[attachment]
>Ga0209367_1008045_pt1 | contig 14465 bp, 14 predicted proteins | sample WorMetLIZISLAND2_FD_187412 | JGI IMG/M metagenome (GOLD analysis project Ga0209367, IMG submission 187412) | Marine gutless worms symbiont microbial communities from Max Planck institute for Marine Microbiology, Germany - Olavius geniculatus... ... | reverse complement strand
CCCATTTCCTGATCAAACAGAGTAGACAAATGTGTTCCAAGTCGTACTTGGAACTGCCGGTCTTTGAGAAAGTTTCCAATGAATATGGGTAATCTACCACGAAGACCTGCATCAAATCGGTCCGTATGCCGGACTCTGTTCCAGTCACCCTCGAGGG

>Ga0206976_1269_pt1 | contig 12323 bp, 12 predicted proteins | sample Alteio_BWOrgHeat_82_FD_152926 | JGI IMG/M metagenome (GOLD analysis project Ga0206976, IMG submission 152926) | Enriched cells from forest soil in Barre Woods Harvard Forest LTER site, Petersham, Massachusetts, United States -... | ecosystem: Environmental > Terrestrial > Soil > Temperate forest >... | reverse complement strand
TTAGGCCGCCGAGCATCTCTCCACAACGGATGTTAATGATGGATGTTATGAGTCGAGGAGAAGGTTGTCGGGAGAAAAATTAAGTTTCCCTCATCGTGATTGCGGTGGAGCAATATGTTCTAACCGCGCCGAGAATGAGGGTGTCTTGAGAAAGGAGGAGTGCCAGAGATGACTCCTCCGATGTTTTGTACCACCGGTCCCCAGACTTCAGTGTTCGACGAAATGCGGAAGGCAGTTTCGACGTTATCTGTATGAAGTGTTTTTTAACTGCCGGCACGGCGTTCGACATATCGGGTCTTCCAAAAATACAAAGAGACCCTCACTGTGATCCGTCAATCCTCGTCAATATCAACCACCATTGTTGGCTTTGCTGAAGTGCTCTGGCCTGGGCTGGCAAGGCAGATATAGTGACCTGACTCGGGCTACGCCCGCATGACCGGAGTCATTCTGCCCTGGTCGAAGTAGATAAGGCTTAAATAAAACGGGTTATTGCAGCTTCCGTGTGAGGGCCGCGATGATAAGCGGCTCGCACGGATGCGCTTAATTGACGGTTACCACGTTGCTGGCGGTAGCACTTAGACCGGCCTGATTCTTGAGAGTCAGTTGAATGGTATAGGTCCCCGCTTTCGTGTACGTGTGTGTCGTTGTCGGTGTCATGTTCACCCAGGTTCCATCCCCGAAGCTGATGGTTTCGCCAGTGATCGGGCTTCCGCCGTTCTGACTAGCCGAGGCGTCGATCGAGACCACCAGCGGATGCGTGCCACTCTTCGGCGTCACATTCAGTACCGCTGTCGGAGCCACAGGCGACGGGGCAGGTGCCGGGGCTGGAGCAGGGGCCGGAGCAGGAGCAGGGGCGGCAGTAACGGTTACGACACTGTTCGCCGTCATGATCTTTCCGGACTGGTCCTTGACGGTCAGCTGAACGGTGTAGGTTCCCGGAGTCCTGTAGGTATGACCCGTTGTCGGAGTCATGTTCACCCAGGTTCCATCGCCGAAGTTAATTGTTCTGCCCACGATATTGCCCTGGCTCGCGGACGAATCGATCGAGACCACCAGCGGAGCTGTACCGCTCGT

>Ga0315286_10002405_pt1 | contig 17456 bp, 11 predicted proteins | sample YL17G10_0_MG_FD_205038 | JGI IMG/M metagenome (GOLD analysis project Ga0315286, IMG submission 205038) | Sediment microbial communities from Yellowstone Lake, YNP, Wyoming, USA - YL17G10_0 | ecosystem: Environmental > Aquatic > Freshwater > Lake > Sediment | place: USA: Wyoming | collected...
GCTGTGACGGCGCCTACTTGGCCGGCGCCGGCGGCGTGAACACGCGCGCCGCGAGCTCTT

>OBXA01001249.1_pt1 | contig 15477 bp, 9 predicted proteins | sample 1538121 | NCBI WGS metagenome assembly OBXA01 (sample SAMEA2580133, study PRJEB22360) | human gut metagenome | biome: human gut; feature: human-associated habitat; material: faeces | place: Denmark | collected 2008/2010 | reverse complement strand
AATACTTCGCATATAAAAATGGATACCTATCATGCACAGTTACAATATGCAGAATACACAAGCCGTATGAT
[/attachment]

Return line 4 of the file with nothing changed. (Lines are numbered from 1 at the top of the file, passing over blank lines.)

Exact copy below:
TTAGGCCGCCGAGCATCTCTCCACAACGGATGTTAATGATGGATGTTATGAGTCGAGGAGAAGGTTGTCGGGAGAAAAATTAAGTTTCCCTCATCGTGATTGCGGTGGAGCAATATGTTCTAACCGCGCCGAGAATGAGGGTGTCTTGAGAAAGGAGGAGTGCCAGAGATGACTCCTCCGATGTTTTGTACCACCGGTCCCCAGACTTCAGTGTTCGACGAAATGCGGAAGGCAGTTTCGACGTTATCTGTATGAAGTGTTTTTTAACTGCCGGCACGGCGTTCGACATATCGGGTCTTCCAAAAATACAAAGAGACCCTCACTGTGATCCGTCAATCCTCGTCAATATCAACCACCATTGTTGGCTTTGCTGAAGTGCTCTGGCCTGGGCTGGCAAGGCAGATATAGTGACCTGACTCGGGCTACGCCCGCATGACCGGAGTCATTCTGCCCTGGTCGAAGTAGATAAGGCTTAAATAAAACGGGTTATTGCAGCTTCCGTGTGAGGGCCGCGATGATAAGCGGCTCGCACGGATGCGCTTAATTGACGGTTACCACGTTGCTGGCGGTAGCACTTAGACCGGCCTGATTCTTGAGAGTCAGTTGAATGGTATAGGTCCCCGCTTTCGTGTACGTGTGTGTCGTTGTCGGTGTCATGTTCACCCAGGTTCCATCCCCGAAGCTGATGGTTTCGCCAGTGATCGGGCTTCCGCCGTTCTGACTAGCCGAGGCGTCGATCGAGACCACCAGCGGATGCGTGCCACTCTTCGGCGTCACATTCAGTACCGCTGTCGGAGCCACAGGCGACGGGGCAGGTGCCGGGGCTGGAGCAGGGGCCGGAGCAGGAGCAGGGGCGGCAGTAACGGTTACGACACTGTTCGCCGTCATGATCTTTCCGGACTGGTCCTTGACGGTCAGCTGAACGGTGTAGGTTCCCGGAGTCCTGTAGGTATGACCCGTTGTCGGAGTCATGTTCACCCAGGTTCCATCGCCGAAGTTAATTGTTCTGCCCACGATATTGCCCTGGCTCGCGGACGAATCGATCGAGACCACCAGCGGAGCTGTACCGCTCGT